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Radiologia Brasileira

Print version ISSN 0100-3984On-line version ISSN 1678-7099

Radiol Bras vol.51 no.2 São Paulo Mar./Apr. 2018 


Sarcoidosis: when the initial manifestations are musculoskeletal symptoms

Lara Marinho Reis1 

Márcio Luís Duarte2 

Simone Botelho Alvarenga3 

José Luiz Masson de Almeida Prado1 

Luiz Carlos Donoso Scoppetta1 

1Hospital São Camilo, São Paulo, SP, Brazil

2Webimagem, São Paulo, SP, Brazil

3Axial Medicina Diagnóstica, Belo Horizonte, MG, Brazil

Dear Editor,

A 24-year-old female presented with palpable, painful nodules, which had appeared three weeks prior, on both calves. Laboratory tests showed no abnormalities. Magnetic resonance imaging (MRI) revealed oval lesions showing high signal intensity in short-tau inversion-recovery (STIR) sequences, with enhancement after gadolinium infusion, in the ventral portion of the muscles, together with oval lesions in the bones that showed low signal intensity in T1-weighted sequences and high signal intensity in STIR sequences (Figures 1 and 2). The diagnostic hypothesis was musculoskeletal sarcoidosis, which was confirmed by biopsy. After treatment with corticosteroids, there was regression of the symptoms and of the lesions seen on the MRI scans.

Figure 1 A: Non-contrast-enhanced STIR sequence showing nodules of high signal intensity, in the muscle and in the bone. B: Contrast-enhanced, fat-saturated T1-weighted sequence showing enhancement of the nodule to be biopsied. 

Figure 2 A: Non-contrast-enhanced T1-weighted sequence showing nodules of low signal intensity in the bone. B: Contrast-enhanced T1-weighted sequence showing enhancement of the nodules in the muscle.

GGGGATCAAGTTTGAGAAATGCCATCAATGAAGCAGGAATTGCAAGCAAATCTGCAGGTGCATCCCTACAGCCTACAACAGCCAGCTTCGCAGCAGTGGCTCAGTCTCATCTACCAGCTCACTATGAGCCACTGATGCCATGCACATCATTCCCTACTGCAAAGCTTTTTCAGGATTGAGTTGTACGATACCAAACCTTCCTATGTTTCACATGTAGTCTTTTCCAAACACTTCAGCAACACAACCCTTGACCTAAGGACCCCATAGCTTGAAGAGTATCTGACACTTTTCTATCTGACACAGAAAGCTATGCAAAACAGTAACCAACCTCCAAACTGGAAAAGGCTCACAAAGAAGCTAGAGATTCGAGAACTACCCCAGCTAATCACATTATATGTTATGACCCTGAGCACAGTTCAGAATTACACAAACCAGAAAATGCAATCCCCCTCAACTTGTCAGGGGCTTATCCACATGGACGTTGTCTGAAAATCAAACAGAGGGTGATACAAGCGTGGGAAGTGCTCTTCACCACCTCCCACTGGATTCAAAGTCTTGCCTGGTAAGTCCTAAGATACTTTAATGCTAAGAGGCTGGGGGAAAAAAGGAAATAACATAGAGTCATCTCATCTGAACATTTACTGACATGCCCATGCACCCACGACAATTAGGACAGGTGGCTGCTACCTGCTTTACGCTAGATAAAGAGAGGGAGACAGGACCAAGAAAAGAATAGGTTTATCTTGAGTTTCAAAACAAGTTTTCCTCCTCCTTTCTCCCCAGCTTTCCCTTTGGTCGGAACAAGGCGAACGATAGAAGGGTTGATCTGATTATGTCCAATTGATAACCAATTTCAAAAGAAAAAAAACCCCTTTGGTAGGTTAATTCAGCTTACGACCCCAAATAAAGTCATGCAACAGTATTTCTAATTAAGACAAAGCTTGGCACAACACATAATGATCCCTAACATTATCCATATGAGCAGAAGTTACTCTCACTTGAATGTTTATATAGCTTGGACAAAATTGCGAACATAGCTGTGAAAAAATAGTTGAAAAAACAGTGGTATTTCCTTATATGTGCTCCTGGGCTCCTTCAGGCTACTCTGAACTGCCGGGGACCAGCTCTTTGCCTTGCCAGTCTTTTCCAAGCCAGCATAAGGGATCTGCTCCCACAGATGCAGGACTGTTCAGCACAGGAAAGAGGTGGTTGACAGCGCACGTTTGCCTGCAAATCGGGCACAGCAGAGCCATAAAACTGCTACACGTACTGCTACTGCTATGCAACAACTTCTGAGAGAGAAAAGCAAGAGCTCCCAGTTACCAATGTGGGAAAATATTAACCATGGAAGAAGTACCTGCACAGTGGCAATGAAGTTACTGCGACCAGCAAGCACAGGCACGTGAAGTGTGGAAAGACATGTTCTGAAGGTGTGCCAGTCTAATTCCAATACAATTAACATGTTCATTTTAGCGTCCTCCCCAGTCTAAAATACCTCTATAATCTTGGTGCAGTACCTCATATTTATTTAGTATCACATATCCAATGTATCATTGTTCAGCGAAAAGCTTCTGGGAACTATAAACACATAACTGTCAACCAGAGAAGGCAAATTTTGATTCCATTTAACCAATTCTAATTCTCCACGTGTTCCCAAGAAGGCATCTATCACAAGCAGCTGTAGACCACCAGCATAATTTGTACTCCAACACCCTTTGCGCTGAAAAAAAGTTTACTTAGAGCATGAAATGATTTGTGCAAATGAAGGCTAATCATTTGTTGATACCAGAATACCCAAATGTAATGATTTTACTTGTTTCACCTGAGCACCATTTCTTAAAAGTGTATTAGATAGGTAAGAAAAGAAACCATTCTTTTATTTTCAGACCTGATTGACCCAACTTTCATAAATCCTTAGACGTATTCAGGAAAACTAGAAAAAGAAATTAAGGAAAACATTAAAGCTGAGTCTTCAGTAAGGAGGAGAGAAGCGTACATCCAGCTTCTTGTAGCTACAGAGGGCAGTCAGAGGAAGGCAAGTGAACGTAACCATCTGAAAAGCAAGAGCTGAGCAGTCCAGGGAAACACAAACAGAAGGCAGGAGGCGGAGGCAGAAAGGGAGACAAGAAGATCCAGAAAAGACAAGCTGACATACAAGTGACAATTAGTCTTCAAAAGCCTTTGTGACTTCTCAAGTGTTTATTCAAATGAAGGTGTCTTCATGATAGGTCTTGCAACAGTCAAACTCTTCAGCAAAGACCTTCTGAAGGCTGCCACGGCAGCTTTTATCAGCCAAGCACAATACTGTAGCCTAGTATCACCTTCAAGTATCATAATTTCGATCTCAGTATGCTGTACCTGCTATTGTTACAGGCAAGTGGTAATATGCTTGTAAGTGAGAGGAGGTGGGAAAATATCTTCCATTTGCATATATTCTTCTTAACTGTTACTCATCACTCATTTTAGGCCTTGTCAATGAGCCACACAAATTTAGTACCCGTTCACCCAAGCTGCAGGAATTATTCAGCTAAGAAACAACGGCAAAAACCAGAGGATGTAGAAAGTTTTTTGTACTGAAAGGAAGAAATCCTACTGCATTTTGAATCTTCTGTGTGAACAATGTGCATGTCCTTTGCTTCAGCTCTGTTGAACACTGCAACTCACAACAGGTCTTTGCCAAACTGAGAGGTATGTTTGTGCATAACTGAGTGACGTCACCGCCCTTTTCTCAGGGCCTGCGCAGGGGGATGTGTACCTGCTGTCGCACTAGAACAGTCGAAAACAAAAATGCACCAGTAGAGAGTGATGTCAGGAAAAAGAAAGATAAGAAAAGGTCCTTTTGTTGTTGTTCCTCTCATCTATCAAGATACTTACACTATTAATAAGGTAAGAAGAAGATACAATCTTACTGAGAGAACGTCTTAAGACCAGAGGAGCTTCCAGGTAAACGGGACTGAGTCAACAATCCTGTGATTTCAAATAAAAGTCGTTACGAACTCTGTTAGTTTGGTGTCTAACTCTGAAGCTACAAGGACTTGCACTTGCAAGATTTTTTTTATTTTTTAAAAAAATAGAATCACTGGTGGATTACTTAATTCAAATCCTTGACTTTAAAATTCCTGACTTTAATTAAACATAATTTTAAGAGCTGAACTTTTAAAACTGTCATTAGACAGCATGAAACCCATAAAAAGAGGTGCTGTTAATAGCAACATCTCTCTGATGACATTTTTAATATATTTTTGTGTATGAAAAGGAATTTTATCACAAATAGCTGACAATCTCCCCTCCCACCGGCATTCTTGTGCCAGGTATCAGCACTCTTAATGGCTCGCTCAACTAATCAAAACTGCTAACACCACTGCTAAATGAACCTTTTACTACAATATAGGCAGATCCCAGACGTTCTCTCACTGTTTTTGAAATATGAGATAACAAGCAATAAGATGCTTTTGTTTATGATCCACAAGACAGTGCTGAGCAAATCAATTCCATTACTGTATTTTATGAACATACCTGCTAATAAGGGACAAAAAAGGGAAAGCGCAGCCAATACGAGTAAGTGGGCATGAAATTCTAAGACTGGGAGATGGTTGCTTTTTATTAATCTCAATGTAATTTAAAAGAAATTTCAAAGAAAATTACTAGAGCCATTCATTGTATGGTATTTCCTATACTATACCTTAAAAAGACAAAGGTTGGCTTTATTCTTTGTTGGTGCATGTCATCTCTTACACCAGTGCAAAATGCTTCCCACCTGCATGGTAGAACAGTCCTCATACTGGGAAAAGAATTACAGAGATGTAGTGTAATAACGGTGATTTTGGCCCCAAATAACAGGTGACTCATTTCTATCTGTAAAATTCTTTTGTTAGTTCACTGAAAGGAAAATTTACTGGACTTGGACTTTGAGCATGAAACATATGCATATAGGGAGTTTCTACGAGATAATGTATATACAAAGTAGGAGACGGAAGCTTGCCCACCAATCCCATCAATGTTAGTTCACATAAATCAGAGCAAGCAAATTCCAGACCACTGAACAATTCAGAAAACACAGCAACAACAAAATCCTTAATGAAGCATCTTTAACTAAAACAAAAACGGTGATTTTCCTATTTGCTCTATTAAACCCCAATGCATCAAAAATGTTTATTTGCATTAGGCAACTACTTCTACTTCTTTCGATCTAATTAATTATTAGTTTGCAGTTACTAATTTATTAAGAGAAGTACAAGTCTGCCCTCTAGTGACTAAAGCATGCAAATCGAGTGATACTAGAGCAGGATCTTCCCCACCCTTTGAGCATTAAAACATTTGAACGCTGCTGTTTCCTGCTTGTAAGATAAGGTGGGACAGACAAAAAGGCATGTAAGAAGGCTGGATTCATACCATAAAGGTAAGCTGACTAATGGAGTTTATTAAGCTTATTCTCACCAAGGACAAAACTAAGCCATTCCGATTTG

Sarcoidosis is a systemic disease of unknown cause(1), which causes inflammatory granulomas in organs and tissues(2), affecting more women than men(3). Musculoskeletal sarcoidosis is a rare condition, first reported by Licharew in 1908(4), that has two forms of clinical presentation(2,5): nodular and myopathic. The nodular form often involves the extremities, especially the legs(1), giving rise to solitary or multiple nodules(2). The most common sign is a painless or only slightly painful mass(1,2). The myopathic form involves the muscles in a symmetric, diffuse manner and does not form masses, manifesting as slowly progressive myalgia, with weakness, and atrophy(2), as well as resulting in high levels of creatine phosphokinase(1).

Although joint involvement is common in musculoskeletal sarcoidosis, the presence of muscle and bone lesions is not; it is believed that such lesions are indicative of a chronic and prolonged disease course(6). Symptomatic muscle involvement occurs in 1.4% of the known cases of sarcoidosis(2,7), compared with 1.0-13.0% (estimated mean, 5.0%) for symptomatic skeletal involvement(1).

Because of the excellent tissue contrast provided by MRI, it can reveal musculoskeletal changes that are not visible on X-rays, as well as allowing the identification of the lesions that are most suitable for biopsy(1,8-11). On MRI, nodular sarcoidosis has a characteristic appearance that can facilitate its accurate diagnosis-it typically consists of central areas of fibrosis that show low signal intensity in all sequences, together with peripheral areas of granulomas that show high signal intensity in T2weighted sequences and contrast enhancement(1,6)-findings collectively known as a "black star". In myopathic sarcoidosis, the MRI findings are nonspecific-the affected muscle shows an increase in signal intensity in T2-weighted sequences(6), also showing atrophy and fatty replacement in some cases(1).

The differential diagnosis of musculoskeletal sarcoidosis includes other benign and malignant mesenchymal masses, such as tophi, pannus formations, and xanthomas(1). In 50-80% of sarcoidosis patients, a biopsy reveals granuloma formation in muscle tissue. However, in most cases, the patient shows no signs or symptoms of the disease(1).


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Mailing address: Dr. Márcio Luís Duarte. Avenida Marquês de São Vicente, 446, Barra Funda. São Paulo, SP, Brazil, 01139-020. E-mail:

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